In giant "garage sale", Japan's TV giants hawk $3 billion of assets

Sun Dec 9, 2012 10:47pm EST
Email This Article |
Share This Article
  • Facebook
  • LinkedIn
  • Twitter
| Print This Article | Single Page
[-] Text [+]

By Tim Kelly

TOKYO (Reuters) - Panasonic Corp, Japan's struggling maker of Viera brand TVs, owns more than 10 million square meters of office and factory space, dormitories for its workers and sports facilities for its rugby, baseball and women's athletics teams.

As it battles for Christmas shoppers' wallets in the year-end holiday season, the sprawling electronics conglomerate is also seeking buyers for some of those properties to trim its fixed costs and improve cashflow at a time of intense competition, particularly from South Korean rivals such as Samsung Electronics Co.

Japan's other troubled TV makers, Sony Corp and Sharp Corp, are also selling buildings and businesses in a giant 'garage sale' that could raise a combined $3 billion.

Panasonic plans to raise $1.34 billion from offloading property and shares in other Japanese companies by end-March, the group's chief financial officer Hideaki Kawai told Reuters.

"We have a lot of land and buildings in Japan and overseas," he said in an interview at the company's head office in Osaka, in western Japan. He declined to list which properties would go on the block, but said most are in Japan.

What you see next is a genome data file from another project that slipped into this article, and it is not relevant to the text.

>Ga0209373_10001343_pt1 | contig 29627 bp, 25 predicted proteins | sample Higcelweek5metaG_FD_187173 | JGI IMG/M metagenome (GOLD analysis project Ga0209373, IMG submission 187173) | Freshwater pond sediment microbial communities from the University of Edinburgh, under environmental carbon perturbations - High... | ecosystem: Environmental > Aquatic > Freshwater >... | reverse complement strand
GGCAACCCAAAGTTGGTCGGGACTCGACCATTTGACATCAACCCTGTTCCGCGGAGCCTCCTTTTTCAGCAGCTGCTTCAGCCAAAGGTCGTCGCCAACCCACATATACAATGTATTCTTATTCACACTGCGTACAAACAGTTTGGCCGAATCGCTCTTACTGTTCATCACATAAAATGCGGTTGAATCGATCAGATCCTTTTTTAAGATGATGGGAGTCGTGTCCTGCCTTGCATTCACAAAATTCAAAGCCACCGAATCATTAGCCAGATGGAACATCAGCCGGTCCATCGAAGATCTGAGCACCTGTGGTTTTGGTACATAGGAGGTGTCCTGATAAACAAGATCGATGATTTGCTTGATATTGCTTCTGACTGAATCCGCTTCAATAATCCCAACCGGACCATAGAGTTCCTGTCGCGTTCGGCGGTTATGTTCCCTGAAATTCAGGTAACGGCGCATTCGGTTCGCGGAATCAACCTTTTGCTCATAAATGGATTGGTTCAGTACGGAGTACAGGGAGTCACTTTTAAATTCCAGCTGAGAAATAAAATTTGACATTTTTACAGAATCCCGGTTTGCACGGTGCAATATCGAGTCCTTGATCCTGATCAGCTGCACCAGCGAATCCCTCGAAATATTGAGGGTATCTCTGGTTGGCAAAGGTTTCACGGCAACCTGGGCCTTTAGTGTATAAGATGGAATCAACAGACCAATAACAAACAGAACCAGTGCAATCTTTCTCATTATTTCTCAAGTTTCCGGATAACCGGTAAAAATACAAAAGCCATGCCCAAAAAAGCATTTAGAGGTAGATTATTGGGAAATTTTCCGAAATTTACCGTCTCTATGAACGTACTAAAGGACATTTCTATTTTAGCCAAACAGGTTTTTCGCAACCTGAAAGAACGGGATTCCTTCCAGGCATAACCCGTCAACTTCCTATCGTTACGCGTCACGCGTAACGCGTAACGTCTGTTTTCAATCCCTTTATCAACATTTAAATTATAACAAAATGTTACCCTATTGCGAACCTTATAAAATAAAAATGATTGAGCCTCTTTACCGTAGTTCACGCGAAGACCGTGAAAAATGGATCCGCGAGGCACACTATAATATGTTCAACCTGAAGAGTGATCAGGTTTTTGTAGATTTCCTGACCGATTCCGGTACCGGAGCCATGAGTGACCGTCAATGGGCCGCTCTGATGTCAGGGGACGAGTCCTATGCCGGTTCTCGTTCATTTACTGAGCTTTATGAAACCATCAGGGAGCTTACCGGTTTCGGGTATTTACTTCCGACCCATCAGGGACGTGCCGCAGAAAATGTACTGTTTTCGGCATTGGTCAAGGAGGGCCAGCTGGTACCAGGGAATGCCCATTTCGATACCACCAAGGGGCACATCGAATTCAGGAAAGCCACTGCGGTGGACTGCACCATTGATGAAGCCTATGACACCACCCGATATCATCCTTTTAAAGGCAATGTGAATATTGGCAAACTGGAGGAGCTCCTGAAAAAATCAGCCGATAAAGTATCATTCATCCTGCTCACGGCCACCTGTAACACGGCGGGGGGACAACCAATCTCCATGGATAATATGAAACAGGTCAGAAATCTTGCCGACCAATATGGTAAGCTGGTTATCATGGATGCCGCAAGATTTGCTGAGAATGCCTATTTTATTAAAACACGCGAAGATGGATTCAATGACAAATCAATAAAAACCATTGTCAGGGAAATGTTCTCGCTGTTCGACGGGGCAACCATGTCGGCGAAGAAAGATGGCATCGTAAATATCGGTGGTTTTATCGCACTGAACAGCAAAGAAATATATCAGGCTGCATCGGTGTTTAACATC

Included is a 24-storey central Tokyo block - built in 2003 with more than 47,300 square meters and housing 2,000 Panasonic workers - a source familiar with the plan told Reuters.

Kawai added that Panasonic would raise about a quarter of the sell-off funds by getting rid of shares it owns in other companies - a common practice of cross-shareholdings in Japan.

The proceeds would help bolster free cashflow to 200 billion yen ($2.43 billion) for the business year to March, Kawai said, and allow Panasonic to reduce its debt and maintain its crucial research and development effort as it revamps its business portfolio.   Continued...

A man looks at Panasonic TV sets at an electronic shop in Tokyo November 22, 2012. REUTERS/Kim Kyung-Hoon